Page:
Polyphenols enhance total oxidant-scavenging capacities of human blood by binding to red blood cells

Erez Koren, Ron Kohen, Isaac Ginsburg*

*Corresponding author for this work

Research output: Contribution to journalArticlepeer-review

94 Scopus citations


The present study offers a new look at the role of erythrocytes and of erythrocytes-polyphenol complexes as potent 'sinks' for reactive oxygen species. We hereby show that human erythrocytes have the capacity not only to carry oxygen, but also to bind avidly to their surfaces a large variety of polyphenol antioxidants, which endows upon such complexes enhanced total oxidant-scavenging capacities (TOSC). This was proven by using confocal microscopy, 2,2-diphenyl-1-picrylhydrazyl radical, Folin-Ciocalteu's reagent, cyclic voltammetry and chemiluminescence techniques. The results presented suggest that the true TOSC of blood is the sum of intracellular antioxidants of red blood cells and other blood cells (mainly due to catalase), the polyphenols bound to their surfaces and the antioxidant agents present in plasma. Since erythrocytes can avidly bind and rapidly remove circulating polyphenols, the rule of the thumb to quantify antioxidants in health and disease processes exclusively in plasma as customary in clinical settings, does not represent the true TOSC of whole blood. We also postulate that circulating erythrocytes and possibly also other blood cells might be constantly coated by polyphenols from supplemented nutrients, which act as antioxidant depots and can thus act as protectors against the harmful consequences of oxidative stress. Further studies are needed to determine the faith of polyphenols in the circulation and their sequestration in the spleen.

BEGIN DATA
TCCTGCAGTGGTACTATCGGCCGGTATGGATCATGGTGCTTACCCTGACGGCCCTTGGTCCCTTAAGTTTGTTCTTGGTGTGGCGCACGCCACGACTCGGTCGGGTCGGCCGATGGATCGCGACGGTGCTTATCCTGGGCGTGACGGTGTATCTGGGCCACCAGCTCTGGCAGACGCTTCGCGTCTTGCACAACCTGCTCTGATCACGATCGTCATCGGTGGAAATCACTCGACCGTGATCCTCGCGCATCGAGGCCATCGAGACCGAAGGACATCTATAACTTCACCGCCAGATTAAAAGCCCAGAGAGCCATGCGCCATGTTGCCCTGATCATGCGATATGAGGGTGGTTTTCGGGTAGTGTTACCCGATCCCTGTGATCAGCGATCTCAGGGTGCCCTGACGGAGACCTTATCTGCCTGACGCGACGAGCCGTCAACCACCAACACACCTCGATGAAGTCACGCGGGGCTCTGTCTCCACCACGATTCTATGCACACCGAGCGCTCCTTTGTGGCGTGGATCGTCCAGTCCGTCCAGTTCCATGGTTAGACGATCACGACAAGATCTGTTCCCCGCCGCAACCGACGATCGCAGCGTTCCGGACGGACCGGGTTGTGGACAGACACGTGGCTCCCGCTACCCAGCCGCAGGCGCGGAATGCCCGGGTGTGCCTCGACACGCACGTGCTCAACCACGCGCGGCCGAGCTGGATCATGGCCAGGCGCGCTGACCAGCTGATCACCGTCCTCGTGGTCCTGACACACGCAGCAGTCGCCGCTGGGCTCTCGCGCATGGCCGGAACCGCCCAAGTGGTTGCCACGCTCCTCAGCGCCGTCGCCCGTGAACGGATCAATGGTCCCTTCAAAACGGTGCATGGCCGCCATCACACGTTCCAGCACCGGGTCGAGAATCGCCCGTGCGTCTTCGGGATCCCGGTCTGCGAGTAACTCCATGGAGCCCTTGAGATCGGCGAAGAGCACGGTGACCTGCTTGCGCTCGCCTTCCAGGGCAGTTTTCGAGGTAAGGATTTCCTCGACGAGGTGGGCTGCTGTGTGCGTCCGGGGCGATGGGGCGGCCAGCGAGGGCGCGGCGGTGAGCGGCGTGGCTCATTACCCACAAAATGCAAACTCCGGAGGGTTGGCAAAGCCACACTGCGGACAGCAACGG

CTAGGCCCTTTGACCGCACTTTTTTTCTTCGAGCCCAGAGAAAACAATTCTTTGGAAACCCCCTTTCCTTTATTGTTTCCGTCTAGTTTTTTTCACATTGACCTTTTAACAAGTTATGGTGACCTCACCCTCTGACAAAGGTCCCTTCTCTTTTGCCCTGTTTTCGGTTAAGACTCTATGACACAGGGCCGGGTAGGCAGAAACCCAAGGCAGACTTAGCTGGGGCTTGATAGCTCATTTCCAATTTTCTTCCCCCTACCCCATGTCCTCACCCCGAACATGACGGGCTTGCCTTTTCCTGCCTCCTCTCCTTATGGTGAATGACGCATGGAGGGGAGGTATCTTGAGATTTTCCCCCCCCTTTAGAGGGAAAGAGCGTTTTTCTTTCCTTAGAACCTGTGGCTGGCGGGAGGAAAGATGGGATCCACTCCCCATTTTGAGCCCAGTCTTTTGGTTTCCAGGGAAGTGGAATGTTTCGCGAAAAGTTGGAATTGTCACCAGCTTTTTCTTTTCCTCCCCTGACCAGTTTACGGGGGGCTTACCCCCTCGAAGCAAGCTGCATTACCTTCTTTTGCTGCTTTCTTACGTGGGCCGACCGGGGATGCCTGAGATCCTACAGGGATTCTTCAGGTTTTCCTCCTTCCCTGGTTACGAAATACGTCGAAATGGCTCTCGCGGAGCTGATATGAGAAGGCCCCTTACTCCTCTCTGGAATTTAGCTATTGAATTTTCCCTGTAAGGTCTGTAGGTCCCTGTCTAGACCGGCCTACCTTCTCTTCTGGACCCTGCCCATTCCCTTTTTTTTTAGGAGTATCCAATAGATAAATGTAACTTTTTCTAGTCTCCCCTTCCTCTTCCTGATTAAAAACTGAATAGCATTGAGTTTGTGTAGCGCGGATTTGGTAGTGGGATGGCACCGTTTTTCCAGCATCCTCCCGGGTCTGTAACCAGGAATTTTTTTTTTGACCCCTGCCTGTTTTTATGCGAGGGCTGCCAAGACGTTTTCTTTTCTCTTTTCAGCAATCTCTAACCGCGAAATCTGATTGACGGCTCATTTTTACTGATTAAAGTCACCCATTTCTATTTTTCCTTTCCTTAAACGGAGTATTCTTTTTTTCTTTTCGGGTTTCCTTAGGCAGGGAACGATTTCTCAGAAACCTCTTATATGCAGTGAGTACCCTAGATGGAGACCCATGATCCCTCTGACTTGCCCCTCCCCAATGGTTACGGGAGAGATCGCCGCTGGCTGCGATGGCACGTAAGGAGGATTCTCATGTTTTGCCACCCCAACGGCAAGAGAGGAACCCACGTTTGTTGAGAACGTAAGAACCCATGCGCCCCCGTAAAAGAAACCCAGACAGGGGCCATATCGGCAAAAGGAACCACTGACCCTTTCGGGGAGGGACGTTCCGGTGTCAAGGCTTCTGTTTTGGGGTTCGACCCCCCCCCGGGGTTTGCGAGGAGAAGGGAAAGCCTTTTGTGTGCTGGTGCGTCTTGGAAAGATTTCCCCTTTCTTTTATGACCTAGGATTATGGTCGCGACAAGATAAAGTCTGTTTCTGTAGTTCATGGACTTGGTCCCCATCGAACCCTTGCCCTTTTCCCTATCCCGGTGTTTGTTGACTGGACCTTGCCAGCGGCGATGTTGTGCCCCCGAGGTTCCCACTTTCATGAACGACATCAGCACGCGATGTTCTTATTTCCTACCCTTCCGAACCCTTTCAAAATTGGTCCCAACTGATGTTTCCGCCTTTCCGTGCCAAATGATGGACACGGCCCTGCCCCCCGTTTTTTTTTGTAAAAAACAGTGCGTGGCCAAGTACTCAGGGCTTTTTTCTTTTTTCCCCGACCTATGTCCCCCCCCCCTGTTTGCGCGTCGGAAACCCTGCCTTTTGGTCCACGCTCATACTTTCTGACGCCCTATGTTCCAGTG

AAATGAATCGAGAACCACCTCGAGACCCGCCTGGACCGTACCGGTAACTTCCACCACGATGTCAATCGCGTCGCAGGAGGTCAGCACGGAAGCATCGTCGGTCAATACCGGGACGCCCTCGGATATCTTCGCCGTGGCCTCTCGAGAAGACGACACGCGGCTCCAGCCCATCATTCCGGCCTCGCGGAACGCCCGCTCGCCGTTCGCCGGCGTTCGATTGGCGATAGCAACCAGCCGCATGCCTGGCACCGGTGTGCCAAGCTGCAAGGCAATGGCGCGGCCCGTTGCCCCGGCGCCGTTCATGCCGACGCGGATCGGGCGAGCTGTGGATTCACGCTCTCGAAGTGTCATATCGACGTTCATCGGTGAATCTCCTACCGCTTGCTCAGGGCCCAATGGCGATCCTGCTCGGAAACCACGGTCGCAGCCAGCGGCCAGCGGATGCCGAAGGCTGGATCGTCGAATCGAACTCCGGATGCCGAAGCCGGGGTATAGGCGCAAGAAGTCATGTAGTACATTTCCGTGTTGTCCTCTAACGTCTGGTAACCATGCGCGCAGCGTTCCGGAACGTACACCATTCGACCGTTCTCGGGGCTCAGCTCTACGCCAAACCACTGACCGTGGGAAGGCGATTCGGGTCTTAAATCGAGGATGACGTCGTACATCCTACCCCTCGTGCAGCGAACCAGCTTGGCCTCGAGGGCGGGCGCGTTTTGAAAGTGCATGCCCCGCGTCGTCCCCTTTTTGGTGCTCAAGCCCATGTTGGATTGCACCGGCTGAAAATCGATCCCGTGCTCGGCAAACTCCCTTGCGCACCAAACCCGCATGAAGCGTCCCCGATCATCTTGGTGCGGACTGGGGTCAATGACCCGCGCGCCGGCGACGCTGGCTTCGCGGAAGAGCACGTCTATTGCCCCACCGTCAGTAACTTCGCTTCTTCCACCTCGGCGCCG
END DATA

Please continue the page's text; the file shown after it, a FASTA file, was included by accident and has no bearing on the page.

Original languageAmerican English
Pages (from-to)689-699
Number of pages11
JournalExperimental Biology and Medicine
Issue number6
StatePublished - Jun 2010

Bibliographical note

Funding Information:
This work was supported by an endowment fund by the late Dr S M Robbins of Cleveland, OH, USA, by the Israel Science Foundation (Grant no. 241/04) and by the Yedidut Foundation (Mexico). Ron Kohen is affiliated with the David R Bloom Center for Pharmacy and the Brettler Center for Research in Molecular Pharmacology and Therapeutics, School of Pharmacy, The Hebrew University of Jerusalem.


  • Antioxidant supplementation
  • Erythrocytes
  • Plasma
  • Polyphenols
  • Total oxidant-scavenging capacity


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